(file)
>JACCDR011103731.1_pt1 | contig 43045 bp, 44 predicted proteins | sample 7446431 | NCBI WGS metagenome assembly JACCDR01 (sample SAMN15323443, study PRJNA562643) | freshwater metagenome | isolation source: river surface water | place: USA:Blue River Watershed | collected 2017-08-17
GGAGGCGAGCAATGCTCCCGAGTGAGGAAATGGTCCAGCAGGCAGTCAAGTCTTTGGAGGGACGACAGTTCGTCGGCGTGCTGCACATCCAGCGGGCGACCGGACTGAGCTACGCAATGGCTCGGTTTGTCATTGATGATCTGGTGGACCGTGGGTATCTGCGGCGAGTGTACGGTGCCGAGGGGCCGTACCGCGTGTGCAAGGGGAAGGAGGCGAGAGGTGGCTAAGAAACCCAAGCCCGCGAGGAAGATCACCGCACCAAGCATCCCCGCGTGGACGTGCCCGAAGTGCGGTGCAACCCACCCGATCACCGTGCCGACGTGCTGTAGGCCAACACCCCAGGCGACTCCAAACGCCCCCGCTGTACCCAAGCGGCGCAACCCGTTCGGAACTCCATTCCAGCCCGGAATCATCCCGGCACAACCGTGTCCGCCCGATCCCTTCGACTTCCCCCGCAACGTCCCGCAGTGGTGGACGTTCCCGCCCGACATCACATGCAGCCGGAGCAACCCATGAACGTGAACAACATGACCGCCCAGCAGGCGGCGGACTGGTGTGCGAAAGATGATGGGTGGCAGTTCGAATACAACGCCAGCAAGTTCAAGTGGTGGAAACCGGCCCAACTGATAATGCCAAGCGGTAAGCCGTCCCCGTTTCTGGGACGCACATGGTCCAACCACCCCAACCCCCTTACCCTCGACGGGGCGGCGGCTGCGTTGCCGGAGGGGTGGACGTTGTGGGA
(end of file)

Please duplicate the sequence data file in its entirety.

>JACCDR011103731.1_pt1 | contig 43045 bp, 44 predicted proteins | sample 7446431 | NCBI WGS metagenome assembly JACCDR01 (sample SAMN15323443, study PRJNA562643) | freshwater metagenome | isolation source: river surface water | place: USA:Blue River Watershed | collected 2017-08-17
GGAGGCGAGCAATGCTCCCGAGTGAGGAAATGGTCCAGCAGGCAGTCAAGTCTTTGGAGGGACGACAGTTCGTCGGCGTGCTGCACATCCAGCGGGCGACCGGACTGAGCTACGCAATGGCTCGGTTTGTCATTGATGATCTGGTGGACCGTGGGTATCTGCGGCGAGTGTACGGTGCCGAGGGGCCGTACCGCGTGTGCAAGGGGAAGGAGGCGAGAGGTGGCTAAGAAACCCAAGCCCGCGAGGAAGATCACCGCACCAAGCATCCCCGCGTGGACGTGCCCGAAGTGCGGTGCAACCCACCCGATCACCGTGCCGACGTGCTGTAGGCCAACACCCCAGGCGACTCCAAACGCCCCCGCTGTACCCAAGCGGCGCAACCCGTTCGGAACTCCATTCCAGCCCGGAATCATCCCGGCACAACCGTGTCCGCCCGATCCCTTCGACTTCCCCCGCAACGTCCCGCAGTGGTGGACGTTCCCGCCCGACATCACATGCAGCCGGAGCAACCCATGAACGTGAACAACATGACCGCCCAGCAGGCGGCGGACTGGTGTGCGAAAGATGATGGGTGGCAGTTCGAATACAACGCCAGCAAGTTCAAGTGGTGGAAACCGGCCCAACTGATAATGCCAAGCGGTAAGCCGTCCCCGTTTCTGGGACGCACATGGTCCAACCACCCCAACCCCCTTACCCTCGACGGGGCGGCGGCTGCGTTGCCGGAGGGGTGGACGTTGTGGGA